FOR IMMEDIATE RELEASE                          

October 8, 2019

For More Information, Contact:
Charlsie Chang
(408) 299-5050 office
(626) 898-2395 cell
[email protected] 


SAN JOSE – The Santa Clara County Board of Supervisors today voted unanimously to select OIR Group to head the Office of Correction and Law Enforcement Monitoring (OCLEM), and authorize the Clerk of the Board to commence contract negotiations. OCLEM was established following the tragic death of jail inmate Michael Tyree in 2015.

“Meaningful civilian monitoring is an essential component of the reform effort that has been under way for more than three years,” said Board President Joe Simitian, who initially proposed the new office two years ago.

In June of 2018, the County issued a Request for Proposals (RFP) for an independent contractor to move forward with significant and expansive efforts to improve monitoring of the County jails and law enforcement.

The OIR Group is a consulting firm that specializes in the independent review of police practices to strengthen accountability and promote new approaches to effective policing. The firm is based in Los Angeles, but works extensively in Northern California. Once negotiations are finalized and the OIR Group is onboard, OIR will stand up the Office of Correction and Law Enforcement Monitoring for the County.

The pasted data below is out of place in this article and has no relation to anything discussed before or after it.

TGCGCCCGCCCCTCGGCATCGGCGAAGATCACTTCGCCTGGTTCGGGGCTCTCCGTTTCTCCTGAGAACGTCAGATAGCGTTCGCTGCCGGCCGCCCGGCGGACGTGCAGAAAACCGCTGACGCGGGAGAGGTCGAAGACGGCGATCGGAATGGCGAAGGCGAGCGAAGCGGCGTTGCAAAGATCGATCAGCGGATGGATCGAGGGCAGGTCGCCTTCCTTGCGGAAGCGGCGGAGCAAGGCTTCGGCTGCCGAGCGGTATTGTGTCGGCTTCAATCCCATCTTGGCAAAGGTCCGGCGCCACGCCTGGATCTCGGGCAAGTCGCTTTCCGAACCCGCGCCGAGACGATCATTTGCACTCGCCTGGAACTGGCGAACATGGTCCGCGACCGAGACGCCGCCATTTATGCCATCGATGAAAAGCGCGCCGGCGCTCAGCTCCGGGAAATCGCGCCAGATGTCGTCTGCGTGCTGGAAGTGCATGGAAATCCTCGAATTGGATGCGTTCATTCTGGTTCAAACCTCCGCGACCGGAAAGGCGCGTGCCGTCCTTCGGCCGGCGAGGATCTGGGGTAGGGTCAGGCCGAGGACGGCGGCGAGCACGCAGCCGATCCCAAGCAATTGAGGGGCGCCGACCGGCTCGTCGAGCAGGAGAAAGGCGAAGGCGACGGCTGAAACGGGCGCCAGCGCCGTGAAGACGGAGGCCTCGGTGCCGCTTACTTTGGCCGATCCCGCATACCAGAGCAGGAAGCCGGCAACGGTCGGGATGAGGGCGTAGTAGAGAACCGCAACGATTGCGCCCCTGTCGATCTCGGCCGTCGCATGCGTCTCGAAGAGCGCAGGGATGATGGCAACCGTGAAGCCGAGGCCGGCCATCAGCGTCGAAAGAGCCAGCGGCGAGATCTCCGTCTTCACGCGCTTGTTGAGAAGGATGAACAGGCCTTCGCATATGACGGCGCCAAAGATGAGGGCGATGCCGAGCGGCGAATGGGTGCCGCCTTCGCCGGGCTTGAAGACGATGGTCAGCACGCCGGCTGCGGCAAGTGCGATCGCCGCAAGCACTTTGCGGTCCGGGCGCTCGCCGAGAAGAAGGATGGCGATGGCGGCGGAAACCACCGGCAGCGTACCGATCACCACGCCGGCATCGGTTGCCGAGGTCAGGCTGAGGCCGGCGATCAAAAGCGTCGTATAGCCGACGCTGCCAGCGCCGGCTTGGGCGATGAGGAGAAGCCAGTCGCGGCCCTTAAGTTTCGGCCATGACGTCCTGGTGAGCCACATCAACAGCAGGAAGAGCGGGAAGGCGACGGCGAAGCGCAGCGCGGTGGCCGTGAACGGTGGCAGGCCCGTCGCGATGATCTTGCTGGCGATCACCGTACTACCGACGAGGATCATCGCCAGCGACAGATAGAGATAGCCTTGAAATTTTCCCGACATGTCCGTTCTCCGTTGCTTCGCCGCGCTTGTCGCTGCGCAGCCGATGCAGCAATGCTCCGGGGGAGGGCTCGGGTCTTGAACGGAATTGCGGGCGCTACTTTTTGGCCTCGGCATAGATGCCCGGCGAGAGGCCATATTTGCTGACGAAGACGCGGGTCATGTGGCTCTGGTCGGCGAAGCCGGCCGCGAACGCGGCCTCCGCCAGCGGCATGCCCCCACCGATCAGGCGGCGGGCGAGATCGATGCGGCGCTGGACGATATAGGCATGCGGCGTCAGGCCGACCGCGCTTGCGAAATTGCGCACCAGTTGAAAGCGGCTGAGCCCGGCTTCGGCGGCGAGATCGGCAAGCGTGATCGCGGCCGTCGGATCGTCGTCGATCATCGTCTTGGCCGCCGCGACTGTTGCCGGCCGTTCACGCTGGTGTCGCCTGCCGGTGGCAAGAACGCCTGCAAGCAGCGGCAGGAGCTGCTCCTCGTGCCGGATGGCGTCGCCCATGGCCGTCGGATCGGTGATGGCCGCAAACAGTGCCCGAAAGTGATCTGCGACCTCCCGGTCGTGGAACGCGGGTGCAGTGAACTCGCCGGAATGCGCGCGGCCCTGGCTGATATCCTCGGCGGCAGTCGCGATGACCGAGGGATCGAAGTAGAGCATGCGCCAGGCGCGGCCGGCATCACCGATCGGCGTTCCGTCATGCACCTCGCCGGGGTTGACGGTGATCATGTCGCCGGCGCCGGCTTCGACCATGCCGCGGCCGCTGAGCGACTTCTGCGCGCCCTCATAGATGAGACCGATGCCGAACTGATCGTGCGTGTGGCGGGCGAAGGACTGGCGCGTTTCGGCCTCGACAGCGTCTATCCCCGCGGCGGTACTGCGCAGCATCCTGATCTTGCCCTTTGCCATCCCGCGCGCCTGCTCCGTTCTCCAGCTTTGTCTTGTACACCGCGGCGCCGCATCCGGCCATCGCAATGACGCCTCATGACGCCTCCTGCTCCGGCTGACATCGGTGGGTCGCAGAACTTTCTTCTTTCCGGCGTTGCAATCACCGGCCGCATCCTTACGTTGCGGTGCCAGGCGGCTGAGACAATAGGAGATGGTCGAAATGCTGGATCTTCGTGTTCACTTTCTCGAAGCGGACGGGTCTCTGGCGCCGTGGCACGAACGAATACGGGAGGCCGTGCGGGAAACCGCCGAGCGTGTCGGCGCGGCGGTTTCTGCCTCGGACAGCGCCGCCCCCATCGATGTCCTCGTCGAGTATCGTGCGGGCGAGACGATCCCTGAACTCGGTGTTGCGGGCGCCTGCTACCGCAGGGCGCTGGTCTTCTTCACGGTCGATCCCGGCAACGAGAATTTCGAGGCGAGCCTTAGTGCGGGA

The Office of Correction and Law Enforcement Monitoring will have five primary responsibilities:

·        Operations monitoring and audit (that is, monitoring of day to day operations; audit and monitor the investigation of complaints);

·        Receive complaints;

·        Policy analysis and recommendations;

·        Community outreach; and,

·        Mediation.

“Having meaningful independent oversight of our jail and law enforcement is a crucial step in building and maintaining the public’s trust,” said Ron Hansen of People Acting in Community Together (PACT) San Jose. “There are many reforms that need to be made, but the establishment of this new monitor is a strong start.” 

The ordinance establishing the Office of Correction and Law Enforcement Monitoring also creates a Community Correction and Law Enforcement Monitoring Committee, which will be made up of appointed community members.

“The beating death in our jail highlighted the need for monitoring on both the correctional side and the patrol side of operations in the Sheriff’s Department,” said Board President Joe Simitian, who authored the ordinance establishing the oversight effort.

“This was a challenging, but critical endeavor. Frankly, getting it right took longer than I hoped. But striking the right balance is key. We have to keep the public safe, and protect their due process rights. We have to keep our officers safe, and protect their due process rights. And we have to build and maintain the public’s trust in law enforcement, which is in everybody’s interest,” said Simitian.

“With the selection of OIR, we’re finally ready to deliver on the promise of civilian oversight,” said Simitian.


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